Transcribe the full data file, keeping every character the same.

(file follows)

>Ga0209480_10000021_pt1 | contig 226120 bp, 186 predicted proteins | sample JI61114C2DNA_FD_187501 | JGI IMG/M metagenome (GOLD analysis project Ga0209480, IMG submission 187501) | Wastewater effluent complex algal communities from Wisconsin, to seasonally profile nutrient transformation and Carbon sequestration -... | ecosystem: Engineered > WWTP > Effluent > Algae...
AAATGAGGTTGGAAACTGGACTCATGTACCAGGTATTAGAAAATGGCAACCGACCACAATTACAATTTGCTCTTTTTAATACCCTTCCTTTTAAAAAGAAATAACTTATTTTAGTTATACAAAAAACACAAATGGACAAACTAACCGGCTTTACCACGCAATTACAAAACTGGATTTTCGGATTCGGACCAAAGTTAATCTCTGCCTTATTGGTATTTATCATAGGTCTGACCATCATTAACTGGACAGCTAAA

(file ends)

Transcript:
>Ga0209480_10000021_pt1 | contig 226120 bp, 186 predicted proteins | sample JI61114C2DNA_FD_187501 | JGI IMG/M metagenome (GOLD analysis project Ga0209480, IMG submission 187501) | Wastewater effluent complex algal communities from Wisconsin, to seasonally profile nutrient transformation and Carbon sequestration -... | ecosystem: Engineered > WWTP > Effluent > Algae...
AAATGAGGTTGGAAACTGGACTCATGTACCAGGTATTAGAAAATGGCAACCGACCACAATTACAATTTGCTCTTTTTAATACCCTTCCTTTTAAAAAGAAATAACTTATTTTAGTTATACAAAAAACACAAATGGACAAACTAACCGGCTTTACCACGCAATTACAAAACTGGATTTTCGGATTCGGACCAAAGTTAATCTCTGCCTTATTGGTATTTATCATAGGTCTGACCATCATTAACTGGACAGCTAAA